[hist-analytic] Analyticity and Oratio Obliqua

Jlsperanza at aol.com Jlsperanza at aol.com
Thu Feb 3 13:24:39 EST 2011


In a message dated 2/1/2011 9:55:10 A.M.,  rbj at rbjones.com writes:
My favourite example of something close enough to  
analyticity to make that notion meaningful even for natural 
language is  indirect reported speech.
If I say something, and you subsequently report  that I said 
that ..., then you are offering a statement which is not  
required to be exactly what I said, but must mean the same, 
and if your  report is accurate then the claim that tne two 
have the same meaning will be  analytically true.

----  

We are considering Strawson's approach to analyticity and spending some  
time in his joint, "Defense of a dogma". 
 
We are considering Grice/Strawson's two examples (cited from WoW, pp.  
204ff):
 
AF (analytically false): "My neighbour's three-year-old child is an  adult."
 
SF (synthetically false): "My neighbour's three-year old child understands  
Russell's Theory of Types."
 
I would proceed to examine the appraisal by G/S of (AF) types, and then  
provide for an exploration in reported speech. Hoping it helps:
 
"We might take ... the logical impossibility
of a child of three's being an adult and the
NATURAL impossibility of a child of three's
understanding Russell's Theory of Types."
 
For (SF), "if the child WERE then produced, and did ... expound [Russell's] 
 Theory [of Types] correctly, answer questions on it, criticise it, and so 
on,  one would in the end be forced to acknowledge that the claim [formerly 
SF] was  literally true."
 
For (AF) [if U means what he says], "we shall be inclined to say that we  
just don't UNDERSTAND what [U] is saying, and to suspect that he doesn't know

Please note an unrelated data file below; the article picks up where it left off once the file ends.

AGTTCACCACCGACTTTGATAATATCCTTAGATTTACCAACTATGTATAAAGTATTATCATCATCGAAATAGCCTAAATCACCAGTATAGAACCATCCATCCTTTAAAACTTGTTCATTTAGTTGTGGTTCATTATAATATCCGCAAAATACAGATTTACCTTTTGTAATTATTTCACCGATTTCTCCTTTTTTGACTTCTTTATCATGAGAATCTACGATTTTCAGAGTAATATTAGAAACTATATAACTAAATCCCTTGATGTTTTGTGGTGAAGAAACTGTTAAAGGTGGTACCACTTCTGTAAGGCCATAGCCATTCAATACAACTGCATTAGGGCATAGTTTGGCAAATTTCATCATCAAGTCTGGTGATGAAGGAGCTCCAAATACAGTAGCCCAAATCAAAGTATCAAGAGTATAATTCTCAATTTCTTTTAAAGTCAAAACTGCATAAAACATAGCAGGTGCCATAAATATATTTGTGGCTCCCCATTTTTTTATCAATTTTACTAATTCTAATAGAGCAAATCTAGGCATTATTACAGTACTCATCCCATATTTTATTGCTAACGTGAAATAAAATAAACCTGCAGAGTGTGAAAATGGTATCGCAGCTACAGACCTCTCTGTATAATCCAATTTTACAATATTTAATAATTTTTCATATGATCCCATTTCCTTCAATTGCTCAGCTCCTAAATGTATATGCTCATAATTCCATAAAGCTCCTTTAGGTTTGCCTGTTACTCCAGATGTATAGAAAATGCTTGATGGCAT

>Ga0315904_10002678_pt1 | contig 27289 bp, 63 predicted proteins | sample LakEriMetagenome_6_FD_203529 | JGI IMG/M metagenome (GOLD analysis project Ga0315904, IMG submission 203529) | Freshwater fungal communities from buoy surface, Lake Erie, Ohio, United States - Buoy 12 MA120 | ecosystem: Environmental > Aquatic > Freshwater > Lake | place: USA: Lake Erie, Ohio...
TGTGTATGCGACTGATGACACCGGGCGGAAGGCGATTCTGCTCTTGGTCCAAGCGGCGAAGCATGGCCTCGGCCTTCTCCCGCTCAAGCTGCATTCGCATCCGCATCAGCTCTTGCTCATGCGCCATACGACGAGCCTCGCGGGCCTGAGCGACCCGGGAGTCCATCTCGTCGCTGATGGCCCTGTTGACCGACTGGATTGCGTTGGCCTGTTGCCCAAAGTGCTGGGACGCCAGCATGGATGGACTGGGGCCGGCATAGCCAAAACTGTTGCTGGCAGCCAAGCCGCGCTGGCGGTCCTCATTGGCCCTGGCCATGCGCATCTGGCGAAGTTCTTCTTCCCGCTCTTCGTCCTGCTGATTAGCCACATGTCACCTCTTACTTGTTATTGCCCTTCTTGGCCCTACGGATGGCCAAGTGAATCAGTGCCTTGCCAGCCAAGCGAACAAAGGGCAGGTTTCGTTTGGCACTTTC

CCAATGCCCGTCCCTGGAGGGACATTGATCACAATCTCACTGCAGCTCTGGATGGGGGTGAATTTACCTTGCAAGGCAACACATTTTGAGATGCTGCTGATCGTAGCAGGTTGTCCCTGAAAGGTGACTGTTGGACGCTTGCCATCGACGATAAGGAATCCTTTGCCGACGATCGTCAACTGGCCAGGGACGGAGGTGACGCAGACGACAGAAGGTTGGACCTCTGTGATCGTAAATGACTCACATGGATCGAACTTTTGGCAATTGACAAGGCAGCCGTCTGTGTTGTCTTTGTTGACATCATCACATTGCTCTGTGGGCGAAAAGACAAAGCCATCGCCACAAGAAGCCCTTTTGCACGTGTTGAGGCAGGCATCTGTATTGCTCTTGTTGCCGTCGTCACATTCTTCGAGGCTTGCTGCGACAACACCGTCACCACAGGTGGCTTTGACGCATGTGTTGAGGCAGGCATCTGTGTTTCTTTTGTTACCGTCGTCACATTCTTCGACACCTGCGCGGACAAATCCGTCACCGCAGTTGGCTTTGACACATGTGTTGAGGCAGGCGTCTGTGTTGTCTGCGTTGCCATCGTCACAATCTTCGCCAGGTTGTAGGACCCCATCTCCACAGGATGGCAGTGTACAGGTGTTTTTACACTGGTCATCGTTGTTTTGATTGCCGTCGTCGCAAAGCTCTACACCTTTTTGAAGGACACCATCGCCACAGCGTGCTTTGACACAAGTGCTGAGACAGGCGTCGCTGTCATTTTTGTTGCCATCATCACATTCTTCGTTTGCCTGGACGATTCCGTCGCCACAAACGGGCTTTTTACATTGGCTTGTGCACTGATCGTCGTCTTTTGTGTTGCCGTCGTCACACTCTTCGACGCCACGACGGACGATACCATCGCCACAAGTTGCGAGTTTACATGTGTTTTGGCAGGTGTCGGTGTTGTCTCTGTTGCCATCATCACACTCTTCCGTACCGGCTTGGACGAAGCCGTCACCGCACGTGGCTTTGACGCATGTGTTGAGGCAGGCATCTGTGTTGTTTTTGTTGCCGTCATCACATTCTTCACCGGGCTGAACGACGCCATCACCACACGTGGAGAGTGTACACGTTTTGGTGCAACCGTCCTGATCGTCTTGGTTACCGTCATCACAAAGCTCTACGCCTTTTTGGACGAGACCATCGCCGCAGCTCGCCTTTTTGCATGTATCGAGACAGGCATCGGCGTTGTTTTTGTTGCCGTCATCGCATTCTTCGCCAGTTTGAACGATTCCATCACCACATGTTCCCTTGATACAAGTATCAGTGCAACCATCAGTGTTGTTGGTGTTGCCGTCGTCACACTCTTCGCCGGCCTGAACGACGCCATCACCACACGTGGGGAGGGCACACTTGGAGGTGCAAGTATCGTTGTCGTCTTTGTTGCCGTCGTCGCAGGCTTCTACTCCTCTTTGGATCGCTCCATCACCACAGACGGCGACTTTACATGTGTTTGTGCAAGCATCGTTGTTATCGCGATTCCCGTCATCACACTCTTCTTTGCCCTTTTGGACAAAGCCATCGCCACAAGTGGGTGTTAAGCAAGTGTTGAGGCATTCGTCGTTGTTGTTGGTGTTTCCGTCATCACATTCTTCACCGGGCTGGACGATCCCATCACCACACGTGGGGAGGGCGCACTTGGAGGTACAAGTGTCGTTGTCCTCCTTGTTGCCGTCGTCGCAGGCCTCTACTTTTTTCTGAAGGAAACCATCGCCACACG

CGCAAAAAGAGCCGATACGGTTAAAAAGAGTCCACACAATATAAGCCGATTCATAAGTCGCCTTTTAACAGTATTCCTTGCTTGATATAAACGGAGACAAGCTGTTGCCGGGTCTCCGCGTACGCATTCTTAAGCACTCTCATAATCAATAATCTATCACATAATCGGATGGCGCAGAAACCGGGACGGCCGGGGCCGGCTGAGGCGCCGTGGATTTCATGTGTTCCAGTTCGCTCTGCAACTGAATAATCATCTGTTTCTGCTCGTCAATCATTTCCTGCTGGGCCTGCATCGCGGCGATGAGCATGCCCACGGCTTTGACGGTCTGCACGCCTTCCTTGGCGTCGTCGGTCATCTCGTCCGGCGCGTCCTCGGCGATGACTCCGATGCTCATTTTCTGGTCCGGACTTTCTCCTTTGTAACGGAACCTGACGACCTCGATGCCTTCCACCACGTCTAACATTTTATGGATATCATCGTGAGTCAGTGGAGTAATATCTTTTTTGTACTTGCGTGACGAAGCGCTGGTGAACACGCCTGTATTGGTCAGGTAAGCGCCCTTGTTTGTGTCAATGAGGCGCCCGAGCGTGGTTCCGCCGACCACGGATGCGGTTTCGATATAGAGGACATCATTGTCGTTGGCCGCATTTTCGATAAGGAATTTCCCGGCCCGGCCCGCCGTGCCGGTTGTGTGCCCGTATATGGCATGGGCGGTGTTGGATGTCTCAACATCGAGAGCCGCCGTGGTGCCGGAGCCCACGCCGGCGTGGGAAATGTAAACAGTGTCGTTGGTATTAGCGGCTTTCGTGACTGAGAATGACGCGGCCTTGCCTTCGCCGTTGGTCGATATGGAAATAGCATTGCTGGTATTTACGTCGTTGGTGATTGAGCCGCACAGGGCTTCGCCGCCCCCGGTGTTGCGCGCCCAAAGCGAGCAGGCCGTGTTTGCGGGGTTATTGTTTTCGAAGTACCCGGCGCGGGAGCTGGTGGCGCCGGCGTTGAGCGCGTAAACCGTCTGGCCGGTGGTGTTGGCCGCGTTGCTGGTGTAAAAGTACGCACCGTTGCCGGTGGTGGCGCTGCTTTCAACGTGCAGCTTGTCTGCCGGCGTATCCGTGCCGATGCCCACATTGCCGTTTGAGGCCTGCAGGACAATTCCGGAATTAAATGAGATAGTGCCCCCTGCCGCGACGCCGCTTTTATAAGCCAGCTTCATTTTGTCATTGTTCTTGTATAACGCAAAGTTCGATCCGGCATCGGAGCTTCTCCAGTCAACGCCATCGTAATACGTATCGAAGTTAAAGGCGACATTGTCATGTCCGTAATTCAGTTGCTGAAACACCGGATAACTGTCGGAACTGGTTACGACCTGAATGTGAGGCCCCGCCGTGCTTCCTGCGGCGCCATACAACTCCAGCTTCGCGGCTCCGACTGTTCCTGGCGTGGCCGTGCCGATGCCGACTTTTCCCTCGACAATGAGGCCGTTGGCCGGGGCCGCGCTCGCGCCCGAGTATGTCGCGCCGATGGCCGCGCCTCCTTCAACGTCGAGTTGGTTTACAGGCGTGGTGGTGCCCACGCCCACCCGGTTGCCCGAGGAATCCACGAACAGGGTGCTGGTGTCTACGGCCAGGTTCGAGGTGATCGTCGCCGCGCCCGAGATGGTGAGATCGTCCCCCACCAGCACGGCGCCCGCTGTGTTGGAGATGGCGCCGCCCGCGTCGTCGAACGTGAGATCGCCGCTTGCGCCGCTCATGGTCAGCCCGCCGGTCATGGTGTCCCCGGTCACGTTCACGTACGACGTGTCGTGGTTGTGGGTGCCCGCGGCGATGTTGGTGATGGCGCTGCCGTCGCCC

the MEANING of some of the words he is using. For UNLESS he is prepared to 
admit  that he is using words in ... an unusual sense, we shall say, not 
that we don't  BELIEVE him, but that his words have NO sense [emphasis G/S]." 
(p. 205).
 
"And whatever kind of creature is ultimately produced for our inspection,  
it will NOT lead us to say that what Y said was literally true, but at most 
to  say that we now SEE what he meant."
 
(I disagree at that point, but perhaps I'm more open-minded. JLS).
 
I would think I agree on the whole with Jones's report of the thing in  
"Bootstrap", but I would not know if the Maxim of Quality,
 
"Say what you believe to be true"
 
is in operation. We assume that Y (Y is the utterer of the AF thing, X  is 
the utterer of the SF thing), like X, are earnestly trying to 'mean what 
they  say'. 
 
----- As for oratio obliqua. Perhaps other examples would be in order but I 
 could imagine:

Grice: My neighbour said that his neighbour's three-year old is an  adult.
Strawson: But that's your son!
 
---- OK, so that won't work. Let's try something different:
 
Grice: Patrick [Nowell-Smith, of course] said that his neighbour's  
three-year0old child was an adult.
 
Again, won't work, because no philosopher would report that.
 
Grice: My grocer said that his neighbour's three-year-old is an  adult.
Strawson: And that his pears are violet.
 
----
 
In that case, the oratio obliqua uses the same Donald-Davidsonian approach  
to indirect speech ("Saying THAT" -- disquotational). 
 
I prefer THAT type of 'oratio obliqua'. It does not seem to be fair to  
replace the original oratio in a way that it still yields an AF sentence.
 
Although an entailment may work:
 
"My grocer said that his neighbour's three-year-old child is NOT a  child".
 
Patent falsehood.
 
Or
 
"My grocer said that his neighbour's three-year-old child, who is not an  
adult, is an adult".
 
------ But there may be complications, or for a change, not!
 
Speranza




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